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Manuscript/Mixed Material Verses by Amir Khusraw Dihlavi

About this Item


  • Verses by Amir Khusraw Dihlavi


  • Muhammad Husayn al-Katib

Created / Published

  • 998/1590


  • -  Calligraphy, Arabic
  • -  Calligraphy, Persian
  • -  Manuscripts, Persian--Washington (D.C.)
  • -  India
  • -  Iran
  • -  Arabic script calligraphy
  • -  Illuminated Islamic manuscripts
  • -  Islamic calligraphy
  • -  Islamic manuscripts
  • -  Nasta'liq
  • -  Poetry


  • -  Verses by India's Persian poet, Amir Khusraw Dihlavi (d. 1325) on the permanence of love, written by calligrapher Muhammad Husayn al-Katib of Persia and India in Nasta'liq script 16th Cent.
  • -  An hama shakal khush-i dilkash ka dar gulzar ast / Khar dar chashmam agar za anha yaki chun yar ast / Miravam sad bar dar gulzar u miayam birun / Vaz parishani namidanam ka gul dar bar ast / Khak-i Kisra gul shud u taj-i murassa' khak shud / Nam-i 'ashiq hamchanan bar har dar u divar ast
  • -  Dimensions of Written Surface: 21.3 (w) cm x 29.2 (h)
  • -  In the lower left corner and on the two horizontal lines of text below the central panel, the calligrapher Muhammad Husayn al-Katib ("the writer") has signed his work with his diminutives and his request for God's forgiveness of his sins. He also states that he completed the calligraphic panel in the year 998/1590. The calligrapher Muhammad Husayn either appears to have been active during the reign of the Safavid Shah 'Abbas I (r. 1587-1629) or could be identified as the calligrapher active in Shah Isma'il II's (r. 1776-77) atelier until he found employment in India (Huart 1972: 230 and 319).
  • -  The text panel is framed by a number of other verses held in registers on a pink or blue ground painted with gold designs, and is pasted to a larger sheet of blue paper with deer and flowers painted in gold. The composition is backed with cardboard for strengthening.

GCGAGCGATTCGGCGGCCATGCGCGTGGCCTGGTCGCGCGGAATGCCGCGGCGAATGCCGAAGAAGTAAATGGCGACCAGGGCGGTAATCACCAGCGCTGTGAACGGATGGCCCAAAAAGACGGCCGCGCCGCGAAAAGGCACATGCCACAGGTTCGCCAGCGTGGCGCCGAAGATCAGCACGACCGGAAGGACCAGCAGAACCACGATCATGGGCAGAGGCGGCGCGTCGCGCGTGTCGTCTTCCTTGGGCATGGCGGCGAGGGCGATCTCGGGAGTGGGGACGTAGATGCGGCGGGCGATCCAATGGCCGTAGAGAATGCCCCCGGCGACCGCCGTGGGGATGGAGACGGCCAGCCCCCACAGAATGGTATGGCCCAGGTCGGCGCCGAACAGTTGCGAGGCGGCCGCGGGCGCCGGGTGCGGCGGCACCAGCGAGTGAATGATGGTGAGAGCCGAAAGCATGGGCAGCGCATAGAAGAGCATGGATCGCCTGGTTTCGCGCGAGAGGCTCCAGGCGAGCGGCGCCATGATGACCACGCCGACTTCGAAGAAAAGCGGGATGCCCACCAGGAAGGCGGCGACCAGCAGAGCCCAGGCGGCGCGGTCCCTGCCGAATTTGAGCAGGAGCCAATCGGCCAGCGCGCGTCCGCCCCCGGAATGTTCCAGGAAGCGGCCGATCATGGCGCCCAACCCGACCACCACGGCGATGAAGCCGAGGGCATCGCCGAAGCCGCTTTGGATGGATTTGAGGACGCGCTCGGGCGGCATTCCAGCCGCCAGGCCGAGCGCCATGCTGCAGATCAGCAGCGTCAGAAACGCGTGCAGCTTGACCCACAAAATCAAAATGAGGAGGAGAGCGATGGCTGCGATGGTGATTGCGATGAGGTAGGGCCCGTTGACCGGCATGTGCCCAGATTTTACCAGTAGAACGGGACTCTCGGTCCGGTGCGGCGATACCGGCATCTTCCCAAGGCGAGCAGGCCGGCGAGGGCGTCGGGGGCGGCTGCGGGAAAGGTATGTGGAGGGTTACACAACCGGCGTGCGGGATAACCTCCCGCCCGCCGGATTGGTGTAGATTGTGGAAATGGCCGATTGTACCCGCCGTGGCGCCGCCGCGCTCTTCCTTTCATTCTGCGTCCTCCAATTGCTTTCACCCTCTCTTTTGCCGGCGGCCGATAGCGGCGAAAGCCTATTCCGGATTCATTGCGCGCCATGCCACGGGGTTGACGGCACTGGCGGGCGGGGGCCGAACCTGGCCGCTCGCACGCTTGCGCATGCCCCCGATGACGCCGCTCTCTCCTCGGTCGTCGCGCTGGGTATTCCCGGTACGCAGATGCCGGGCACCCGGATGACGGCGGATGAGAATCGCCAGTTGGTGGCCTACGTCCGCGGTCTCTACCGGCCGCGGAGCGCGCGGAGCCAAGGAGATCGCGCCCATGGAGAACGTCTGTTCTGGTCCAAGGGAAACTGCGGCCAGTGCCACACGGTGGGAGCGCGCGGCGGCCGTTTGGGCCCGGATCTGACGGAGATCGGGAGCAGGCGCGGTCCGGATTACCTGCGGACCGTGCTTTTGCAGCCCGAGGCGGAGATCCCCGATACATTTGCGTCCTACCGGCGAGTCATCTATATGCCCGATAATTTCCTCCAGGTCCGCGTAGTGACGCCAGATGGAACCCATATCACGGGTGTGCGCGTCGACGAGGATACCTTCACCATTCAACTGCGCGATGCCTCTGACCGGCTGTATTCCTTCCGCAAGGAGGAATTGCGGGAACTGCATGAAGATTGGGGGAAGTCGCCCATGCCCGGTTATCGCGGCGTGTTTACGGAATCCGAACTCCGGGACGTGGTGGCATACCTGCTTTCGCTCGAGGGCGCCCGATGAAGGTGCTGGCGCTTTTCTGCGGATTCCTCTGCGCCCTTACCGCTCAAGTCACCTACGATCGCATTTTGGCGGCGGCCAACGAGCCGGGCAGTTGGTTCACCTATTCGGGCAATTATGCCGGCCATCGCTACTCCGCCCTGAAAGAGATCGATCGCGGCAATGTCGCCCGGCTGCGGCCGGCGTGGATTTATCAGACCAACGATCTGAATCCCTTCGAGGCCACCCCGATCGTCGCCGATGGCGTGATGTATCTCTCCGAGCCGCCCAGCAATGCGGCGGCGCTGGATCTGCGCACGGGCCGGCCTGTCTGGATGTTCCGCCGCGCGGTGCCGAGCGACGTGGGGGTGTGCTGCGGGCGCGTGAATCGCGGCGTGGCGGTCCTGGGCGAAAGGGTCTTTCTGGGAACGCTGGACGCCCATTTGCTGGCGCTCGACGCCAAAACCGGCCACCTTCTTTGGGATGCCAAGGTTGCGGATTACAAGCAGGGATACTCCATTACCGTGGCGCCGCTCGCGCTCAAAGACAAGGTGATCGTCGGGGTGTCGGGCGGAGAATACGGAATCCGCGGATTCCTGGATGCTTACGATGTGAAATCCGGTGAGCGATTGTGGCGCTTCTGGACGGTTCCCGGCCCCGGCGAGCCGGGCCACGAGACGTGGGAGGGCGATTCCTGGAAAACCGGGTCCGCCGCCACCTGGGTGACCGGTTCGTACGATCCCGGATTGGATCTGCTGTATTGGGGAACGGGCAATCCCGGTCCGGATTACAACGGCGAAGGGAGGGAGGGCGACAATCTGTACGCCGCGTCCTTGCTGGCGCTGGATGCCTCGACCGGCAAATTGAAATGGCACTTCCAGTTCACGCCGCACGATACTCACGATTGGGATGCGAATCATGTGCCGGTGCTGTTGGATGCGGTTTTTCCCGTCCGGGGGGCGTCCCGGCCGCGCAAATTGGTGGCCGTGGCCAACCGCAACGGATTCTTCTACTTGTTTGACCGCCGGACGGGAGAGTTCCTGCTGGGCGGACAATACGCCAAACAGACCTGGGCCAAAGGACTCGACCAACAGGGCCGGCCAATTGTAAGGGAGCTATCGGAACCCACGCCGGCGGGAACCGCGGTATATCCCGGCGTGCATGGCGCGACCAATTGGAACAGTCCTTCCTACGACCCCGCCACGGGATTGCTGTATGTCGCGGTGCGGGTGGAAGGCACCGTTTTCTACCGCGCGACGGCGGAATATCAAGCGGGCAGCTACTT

• -  This calligraphic fragment includes a number of verses written by the poet Amir Khusraw Dihlavi (d. 1325), whose name is noted in the upper right corner of the central text panel (li-Amir Khusraw). The verses describe the permanence of love as a flower bud in perpetual blossom, and read:
  • -  This so beautiful, pleasing one in the rose garden / (May God place) a thorn in my eyes if one of them (the flowers) is similar to you / I enter and leave the garden a hundred times / (and) because of my distress I do not know which flower is in bloom / The dust of Kisra became a flower and the bejeweled crown turned to dust / The name of the lover still (remains) on every door and wall
  • -  Script: nasta'liq
  • -  1-85-154.89


  • 1 volume ; 39 (w) cm x 27.7 (h)


  • Library of Congress African and Middle Eastern Division Washington, D.C. 20540 USA

Digital Id

Library of Congress Control Number

  • 2019714622

Online Format

  • pdf
  • image

Additional Metadata Formats

IIIF Presentation Manifest

Rights & Access

The contents of the Library of Congress Selections of Arabic, Persian, and Ottoman Calligraphy are in the public domain or have no known copyright restrictions and are free to use and reuse.

Credit Line: Library of Congress, African and Middle East Division, Near East Section Persian Manuscript Collection

Cite This Item

Citations are generated automatically from bibliographic data as a convenience, and may not be complete or accurate.

Chicago citation style:

Muhammad Husayn Al-Katib. Verses by Amir Khusraw Dihlavi. 998, 1590. Manuscript/Mixed Material.

APA citation style:

Muhammad Husayn Al-Katib. (1590) Verses by Amir Khusraw Dihlavi. 998. [Manuscript/Mixed Material] Retrieved from the Library of Congress,

MLA citation style:

Muhammad Husayn Al-Katib. Verses by Amir Khusraw Dihlavi. 998, 1590. Manuscript/Mixed Material. Retrieved from the Library of Congress, <>.